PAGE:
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Doug Baldwin sorry for celebration

Seattle Seahawks wide receiver Doug Baldwin apologized Monday night for the Super Bowl touchdown celebration that earned him an unsportsmanlike conduct penalty and a fine, and revealed it was directed at New England Patriots cornerback Darrelle Revis.

Baldwin hauled in a 3-yard touchdown pass from quarterback Russell Wilson with 4:54 left in the third quarter of Super Bowl XLIX for a 24-14 lead. After the touchdown, Baldwin dropped the ball, squatted and appeared to simulate sitting over a toilet. The celebration drew a 15-yard unsportsmanlike conduct penalty from the officials and an $11,025 fine from the NFL.

"I do regret the fact that it cost my team 15 yards, and to the fans, ultimately I apologize to anybody I offended in any way," Baldwin said Monday night on "The Barbershop" on 710 ESPN Seattle. "It wasn't about that. I just think it was a competitive situation. So to all the 12s, all the fans, that's not what it's about. So I apologize to anyone if I offended you."

"In that moment, it was just a reaction," he added later in the show. "So obviously if I could go back, I would take it back."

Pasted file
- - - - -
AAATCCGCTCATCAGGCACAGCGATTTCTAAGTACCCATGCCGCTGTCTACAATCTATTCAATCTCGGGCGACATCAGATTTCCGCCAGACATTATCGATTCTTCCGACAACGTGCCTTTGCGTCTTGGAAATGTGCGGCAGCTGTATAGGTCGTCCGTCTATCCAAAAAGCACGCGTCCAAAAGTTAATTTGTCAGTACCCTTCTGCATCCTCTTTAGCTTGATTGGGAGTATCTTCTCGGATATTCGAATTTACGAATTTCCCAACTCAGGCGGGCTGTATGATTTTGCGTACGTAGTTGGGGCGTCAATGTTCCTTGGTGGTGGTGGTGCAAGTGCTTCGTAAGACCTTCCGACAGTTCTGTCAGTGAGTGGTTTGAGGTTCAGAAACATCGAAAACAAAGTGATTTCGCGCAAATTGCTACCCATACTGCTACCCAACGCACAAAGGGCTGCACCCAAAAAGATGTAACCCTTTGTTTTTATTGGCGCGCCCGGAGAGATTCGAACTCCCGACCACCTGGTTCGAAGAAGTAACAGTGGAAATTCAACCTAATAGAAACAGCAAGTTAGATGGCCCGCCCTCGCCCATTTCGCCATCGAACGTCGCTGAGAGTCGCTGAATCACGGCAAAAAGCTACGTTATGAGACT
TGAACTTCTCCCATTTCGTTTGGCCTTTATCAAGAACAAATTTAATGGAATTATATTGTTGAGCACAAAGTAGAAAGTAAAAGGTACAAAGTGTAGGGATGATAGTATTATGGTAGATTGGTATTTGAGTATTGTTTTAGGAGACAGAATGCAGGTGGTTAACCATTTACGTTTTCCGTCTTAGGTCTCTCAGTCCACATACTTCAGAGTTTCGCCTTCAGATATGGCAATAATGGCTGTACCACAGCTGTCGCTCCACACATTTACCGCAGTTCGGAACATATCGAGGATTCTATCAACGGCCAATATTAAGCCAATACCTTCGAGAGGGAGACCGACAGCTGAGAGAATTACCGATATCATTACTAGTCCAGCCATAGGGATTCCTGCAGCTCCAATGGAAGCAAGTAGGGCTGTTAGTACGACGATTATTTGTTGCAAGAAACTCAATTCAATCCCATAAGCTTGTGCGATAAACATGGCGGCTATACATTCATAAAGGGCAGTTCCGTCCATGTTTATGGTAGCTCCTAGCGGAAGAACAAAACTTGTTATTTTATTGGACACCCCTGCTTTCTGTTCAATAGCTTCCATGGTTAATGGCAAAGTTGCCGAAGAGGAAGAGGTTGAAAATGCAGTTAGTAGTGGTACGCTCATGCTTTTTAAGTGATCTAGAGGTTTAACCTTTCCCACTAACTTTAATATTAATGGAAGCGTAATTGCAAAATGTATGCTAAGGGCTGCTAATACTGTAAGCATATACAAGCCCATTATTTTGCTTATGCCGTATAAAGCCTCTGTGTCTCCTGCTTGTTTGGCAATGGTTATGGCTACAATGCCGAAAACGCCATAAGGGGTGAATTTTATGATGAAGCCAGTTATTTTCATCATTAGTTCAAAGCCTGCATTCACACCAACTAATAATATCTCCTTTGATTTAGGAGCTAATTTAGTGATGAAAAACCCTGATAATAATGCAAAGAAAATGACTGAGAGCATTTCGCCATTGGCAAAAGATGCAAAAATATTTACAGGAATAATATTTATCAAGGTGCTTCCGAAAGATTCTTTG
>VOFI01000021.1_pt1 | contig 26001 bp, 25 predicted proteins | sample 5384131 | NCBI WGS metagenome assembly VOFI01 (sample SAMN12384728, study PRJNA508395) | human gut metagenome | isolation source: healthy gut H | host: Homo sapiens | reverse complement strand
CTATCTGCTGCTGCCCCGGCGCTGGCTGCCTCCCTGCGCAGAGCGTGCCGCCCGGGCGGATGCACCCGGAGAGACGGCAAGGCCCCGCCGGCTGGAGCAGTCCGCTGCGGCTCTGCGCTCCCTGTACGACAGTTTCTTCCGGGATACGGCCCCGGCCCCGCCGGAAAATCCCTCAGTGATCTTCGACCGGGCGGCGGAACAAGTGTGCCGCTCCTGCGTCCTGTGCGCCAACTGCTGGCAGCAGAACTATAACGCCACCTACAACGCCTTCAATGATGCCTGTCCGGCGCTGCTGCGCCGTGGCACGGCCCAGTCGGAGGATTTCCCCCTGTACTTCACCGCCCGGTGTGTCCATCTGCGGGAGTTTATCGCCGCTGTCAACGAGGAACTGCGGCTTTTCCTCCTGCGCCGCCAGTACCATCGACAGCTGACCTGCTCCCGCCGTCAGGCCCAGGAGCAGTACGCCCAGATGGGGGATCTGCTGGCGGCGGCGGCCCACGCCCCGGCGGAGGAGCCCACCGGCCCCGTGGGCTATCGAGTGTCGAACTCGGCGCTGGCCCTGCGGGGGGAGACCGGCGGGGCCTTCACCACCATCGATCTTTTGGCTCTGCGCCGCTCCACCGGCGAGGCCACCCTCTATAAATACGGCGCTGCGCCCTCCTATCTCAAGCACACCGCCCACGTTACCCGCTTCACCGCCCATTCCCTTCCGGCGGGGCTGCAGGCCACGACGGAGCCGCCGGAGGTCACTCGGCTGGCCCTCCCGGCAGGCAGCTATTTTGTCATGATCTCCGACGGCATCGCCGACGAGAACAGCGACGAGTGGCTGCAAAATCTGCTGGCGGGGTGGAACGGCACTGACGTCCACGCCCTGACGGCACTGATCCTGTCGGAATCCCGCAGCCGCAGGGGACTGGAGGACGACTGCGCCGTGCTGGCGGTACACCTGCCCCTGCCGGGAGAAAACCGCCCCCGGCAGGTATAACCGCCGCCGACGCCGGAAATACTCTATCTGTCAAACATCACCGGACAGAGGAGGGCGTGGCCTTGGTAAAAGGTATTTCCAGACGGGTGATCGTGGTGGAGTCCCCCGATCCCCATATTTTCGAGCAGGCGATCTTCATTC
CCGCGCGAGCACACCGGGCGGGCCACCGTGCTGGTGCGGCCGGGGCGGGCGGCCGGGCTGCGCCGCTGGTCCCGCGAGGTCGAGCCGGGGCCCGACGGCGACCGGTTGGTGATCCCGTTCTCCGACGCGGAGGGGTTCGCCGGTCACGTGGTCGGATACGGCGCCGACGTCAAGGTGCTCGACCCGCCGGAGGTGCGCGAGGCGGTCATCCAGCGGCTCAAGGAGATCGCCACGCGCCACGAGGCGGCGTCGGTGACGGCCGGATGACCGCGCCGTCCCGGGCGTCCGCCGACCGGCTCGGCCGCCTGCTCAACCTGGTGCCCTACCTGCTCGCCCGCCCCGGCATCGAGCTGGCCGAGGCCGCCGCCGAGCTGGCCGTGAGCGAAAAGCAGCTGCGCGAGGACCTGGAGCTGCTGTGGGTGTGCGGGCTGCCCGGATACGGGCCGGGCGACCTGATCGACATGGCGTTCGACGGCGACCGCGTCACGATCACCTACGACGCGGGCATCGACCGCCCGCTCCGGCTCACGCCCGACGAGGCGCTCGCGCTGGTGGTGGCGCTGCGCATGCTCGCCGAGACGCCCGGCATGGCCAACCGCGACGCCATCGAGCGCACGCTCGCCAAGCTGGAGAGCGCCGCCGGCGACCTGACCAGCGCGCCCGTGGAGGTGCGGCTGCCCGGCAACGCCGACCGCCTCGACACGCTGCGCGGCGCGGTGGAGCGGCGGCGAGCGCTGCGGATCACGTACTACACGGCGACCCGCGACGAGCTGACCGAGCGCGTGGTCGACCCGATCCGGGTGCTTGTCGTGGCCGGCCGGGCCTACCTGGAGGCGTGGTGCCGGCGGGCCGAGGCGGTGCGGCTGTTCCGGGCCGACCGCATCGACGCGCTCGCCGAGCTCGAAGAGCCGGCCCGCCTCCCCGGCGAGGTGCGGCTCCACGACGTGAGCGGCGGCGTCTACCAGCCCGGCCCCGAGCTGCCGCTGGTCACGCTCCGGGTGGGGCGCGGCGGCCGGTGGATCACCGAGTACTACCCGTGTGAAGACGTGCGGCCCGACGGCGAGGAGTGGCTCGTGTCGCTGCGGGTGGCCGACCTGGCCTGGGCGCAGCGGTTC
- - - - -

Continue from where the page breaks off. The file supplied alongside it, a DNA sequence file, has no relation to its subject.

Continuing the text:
Baldwin also revealed that Revis was the intended target of the celebration after saying in the immediate aftermath of Seattle's 28-24 loss, "That is between me and the guy it was directed at."

"I spent a lot of time those two weeks prior to getting ready for that game just focused on my individual matchup with him and I put a lot into it, and in that moment, I guess you could say it was just kind of a built-up frustration I was letting out in that sequence, you know, between him and I," Baldwin said Monday night. "Obviously there was competitive stuff going on in that game, and in that moment, I just let out what I felt personally."

Baldwin added that he was frustrated by his lack of opportunities as he looked to measure himself against "one of the best guys in the league."

Baldwin also addressed some of the other controversies surrounding the Seahawks, defending offensive coordinator Darrell Bevell for Seattle's final play call in the Super Bowl.

"We all take blame in what happened in the Super Bowl and in losses, and to put solely the blame on Darrell Bevell is irresponsible," he said.

As for Marshawn Lynch, who is said to be weighing retirement, "At the end of the day ... he's got to do what's best for him," Baldwin said.

Information from ESPN.com's Nick Wagoner was used in this report.